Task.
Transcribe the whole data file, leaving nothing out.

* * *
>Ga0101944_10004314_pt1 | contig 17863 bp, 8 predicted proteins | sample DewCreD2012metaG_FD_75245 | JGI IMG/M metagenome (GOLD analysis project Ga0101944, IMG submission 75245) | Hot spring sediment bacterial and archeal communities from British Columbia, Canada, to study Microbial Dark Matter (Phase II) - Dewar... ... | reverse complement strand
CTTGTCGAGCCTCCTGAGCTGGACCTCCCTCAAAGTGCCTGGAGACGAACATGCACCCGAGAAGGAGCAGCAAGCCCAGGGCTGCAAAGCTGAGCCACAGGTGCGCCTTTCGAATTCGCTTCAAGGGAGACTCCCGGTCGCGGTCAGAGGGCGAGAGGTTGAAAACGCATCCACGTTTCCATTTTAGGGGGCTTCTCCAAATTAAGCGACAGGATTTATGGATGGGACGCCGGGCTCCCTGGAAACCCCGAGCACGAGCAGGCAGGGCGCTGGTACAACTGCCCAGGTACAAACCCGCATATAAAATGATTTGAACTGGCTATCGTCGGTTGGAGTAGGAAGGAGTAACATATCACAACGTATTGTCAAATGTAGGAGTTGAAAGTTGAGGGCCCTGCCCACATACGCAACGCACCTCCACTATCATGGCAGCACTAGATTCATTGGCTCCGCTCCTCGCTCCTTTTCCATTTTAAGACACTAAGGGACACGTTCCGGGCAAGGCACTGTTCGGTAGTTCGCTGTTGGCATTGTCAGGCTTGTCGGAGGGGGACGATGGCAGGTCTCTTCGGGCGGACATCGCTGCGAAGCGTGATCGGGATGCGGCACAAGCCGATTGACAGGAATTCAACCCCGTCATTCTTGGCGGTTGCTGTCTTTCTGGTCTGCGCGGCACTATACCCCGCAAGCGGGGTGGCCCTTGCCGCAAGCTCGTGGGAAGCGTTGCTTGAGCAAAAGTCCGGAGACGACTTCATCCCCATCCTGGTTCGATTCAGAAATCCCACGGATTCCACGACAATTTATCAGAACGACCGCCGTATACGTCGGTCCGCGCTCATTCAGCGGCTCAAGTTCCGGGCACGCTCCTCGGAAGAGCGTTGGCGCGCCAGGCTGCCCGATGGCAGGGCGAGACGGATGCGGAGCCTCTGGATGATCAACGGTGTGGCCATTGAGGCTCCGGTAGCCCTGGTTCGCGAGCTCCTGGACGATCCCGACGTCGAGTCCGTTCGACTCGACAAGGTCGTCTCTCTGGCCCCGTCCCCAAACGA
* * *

>Ga0101944_10004314_pt1 | contig 17863 bp, 8 predicted proteins | sample DewCreD2012metaG_FD_75245 | JGI IMG/M metagenome (GOLD analysis project Ga0101944, IMG submission 75245) | Hot spring sediment bacterial and archeal communities from British Columbia, Canada, to study Microbial Dark Matter (Phase II) - Dewar... ... | reverse complement strand
CTTGTCGAGCCTCCTGAGCTGGACCTCCCTCAAAGTGCCTGGAGACGAACATGCACCCGAGAAGGAGCAGCAAGCCCAGGGCTGCAAAGCTGAGCCACAGGTGCGCCTTTCGAATTCGCTTCAAGGGAGACTCCCGGTCGCGGTCAGAGGGCGAGAGGTTGAAAACGCATCCACGTTTCCATTTTAGGGGGCTTCTCCAAATTAAGCGACAGGATTTATGGATGGGACGCCGGGCTCCCTGGAAACCCCGAGCACGAGCAGGCAGGGCGCTGGTACAACTGCCCAGGTACAAACCCGCATATAAAATGATTTGAACTGGCTATCGTCGGTTGGAGTAGGAAGGAGTAACATATCACAACGTATTGTCAAATGTAGGAGTTGAAAGTTGAGGGCCCTGCCCACATACGCAACGCACCTCCACTATCATGGCAGCACTAGATTCATTGGCTCCGCTCCTCGCTCCTTTTCCATTTTAAGACACTAAGGGACACGTTCCGGGCAAGGCACTGTTCGGTAGTTCGCTGTTGGCATTGTCAGGCTTGTCGGAGGGGGACGATGGCAGGTCTCTTCGGGCGGACATCGCTGCGAAGCGTGATCGGGATGCGGCACAAGCCGATTGACAGGAATTCAACCCCGTCATTCTTGGCGGTTGCTGTCTTTCTGGTCTGCGCGGCACTATACCCCGCAAGCGGGGTGGCCCTTGCCGCAAGCTCGTGGGAAGCGTTGCTTGAGCAAAAGTCCGGAGACGACTTCATCCCCATCCTGGTTCGATTCAGAAATCCCACGGATTCCACGACAATTTATCAGAACGACCGCCGTATACGTCGGTCCGCGCTCATTCAGCGGCTCAAGTTCCGGGCACGCTCCTCGGAAGAGCGTTGGCGCGCCAGGCTGCCCGATGGCAGGGCGAGACGGATGCGGAGCCTCTGGATGATCAACGGTGTGGCCATTGAGGCTCCGGTAGCCCTGGTTCGCGAGCTCCTGGACGATCCCGACGTCGAGTCCGTTCGACTCGACAAGGTCGTCTCTCTGGCCCCGTCCCCAAACGA